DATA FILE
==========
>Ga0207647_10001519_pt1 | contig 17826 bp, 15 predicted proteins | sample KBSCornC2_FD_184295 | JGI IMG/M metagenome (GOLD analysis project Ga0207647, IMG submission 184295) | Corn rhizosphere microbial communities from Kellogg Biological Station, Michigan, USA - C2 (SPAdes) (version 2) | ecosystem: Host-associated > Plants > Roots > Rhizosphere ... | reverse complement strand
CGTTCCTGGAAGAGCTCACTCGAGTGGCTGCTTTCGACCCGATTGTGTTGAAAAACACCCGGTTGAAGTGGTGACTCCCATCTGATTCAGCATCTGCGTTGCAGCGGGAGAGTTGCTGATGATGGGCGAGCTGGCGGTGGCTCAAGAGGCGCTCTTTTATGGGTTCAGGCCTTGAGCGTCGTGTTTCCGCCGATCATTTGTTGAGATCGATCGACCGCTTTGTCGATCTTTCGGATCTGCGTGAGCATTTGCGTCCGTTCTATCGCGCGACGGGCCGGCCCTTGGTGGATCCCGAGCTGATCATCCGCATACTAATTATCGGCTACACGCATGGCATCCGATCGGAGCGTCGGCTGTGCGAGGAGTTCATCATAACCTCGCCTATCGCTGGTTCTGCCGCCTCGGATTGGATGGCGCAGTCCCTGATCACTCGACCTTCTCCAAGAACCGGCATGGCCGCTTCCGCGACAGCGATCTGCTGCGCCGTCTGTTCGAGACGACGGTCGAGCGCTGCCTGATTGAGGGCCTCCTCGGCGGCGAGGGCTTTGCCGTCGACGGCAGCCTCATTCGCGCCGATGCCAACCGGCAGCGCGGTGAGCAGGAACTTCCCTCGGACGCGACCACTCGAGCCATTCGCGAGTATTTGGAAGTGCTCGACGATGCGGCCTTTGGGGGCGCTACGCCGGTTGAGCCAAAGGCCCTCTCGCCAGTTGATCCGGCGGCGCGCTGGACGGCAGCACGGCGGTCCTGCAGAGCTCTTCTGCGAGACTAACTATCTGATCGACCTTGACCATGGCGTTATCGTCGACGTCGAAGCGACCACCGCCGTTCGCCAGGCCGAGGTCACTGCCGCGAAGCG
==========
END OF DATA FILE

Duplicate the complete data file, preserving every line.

>Ga0207647_10001519_pt1 | contig 17826 bp, 15 predicted proteins | sample KBSCornC2_FD_184295 | JGI IMG/M metagenome (GOLD analysis project Ga0207647, IMG submission 184295) | Corn rhizosphere microbial communities from Kellogg Biological Station, Michigan, USA - C2 (SPAdes) (version 2) | ecosystem: Host-associated > Plants > Roots > Rhizosphere ... | reverse complement strand
CGTTCCTGGAAGAGCTCACTCGAGTGGCTGCTTTCGACCCGATTGTGTTGAAAAACACCCGGTTGAAGTGGTGACTCCCATCTGATTCAGCATCTGCGTTGCAGCGGGAGAGTTGCTGATGATGGGCGAGCTGGCGGTGGCTCAAGAGGCGCTCTTTTATGGGTTCAGGCCTTGAGCGTCGTGTTTCCGCCGATCATTTGTTGAGATCGATCGACCGCTTTGTCGATCTTTCGGATCTGCGTGAGCATTTGCGTCCGTTCTATCGCGCGACGGGCCGGCCCTTGGTGGATCCCGAGCTGATCATCCGCATACTAATTATCGGCTACACGCATGGCATCCGATCGGAGCGTCGGCTGTGCGAGGAGTTCATCATAACCTCGCCTATCGCTGGTTCTGCCGCCTCGGATTGGATGGCGCAGTCCCTGATCACTCGACCTTCTCCAAGAACCGGCATGGCCGCTTCCGCGACAGCGATCTGCTGCGCCGTCTGTTCGAGACGACGGTCGAGCGCTGCCTGATTGAGGGCCTCCTCGGCGGCGAGGGCTTTGCCGTCGACGGCAGCCTCATTCGCGCCGATGCCAACCGGCAGCGCGGTGAGCAGGAACTTCCCTCGGACGCGACCACTCGAGCCATTCGCGAGTATTTGGAAGTGCTCGACGATGCGGCCTTTGGGGGCGCTACGCCGGTTGAGCCAAAGGCCCTCTCGCCAGTTGATCCGGCGGCGCGCTGGACGGCAGCACGGCGGTCCTGCAGAGCTCTTCTGCGAGACTAACTATCTGATCGACCTTGACCATGGCGTTATCGTCGACGTCGAAGCGACCACCGCCGTTCGCCAGGCCGAGGTCACTGCCGCGAAGCG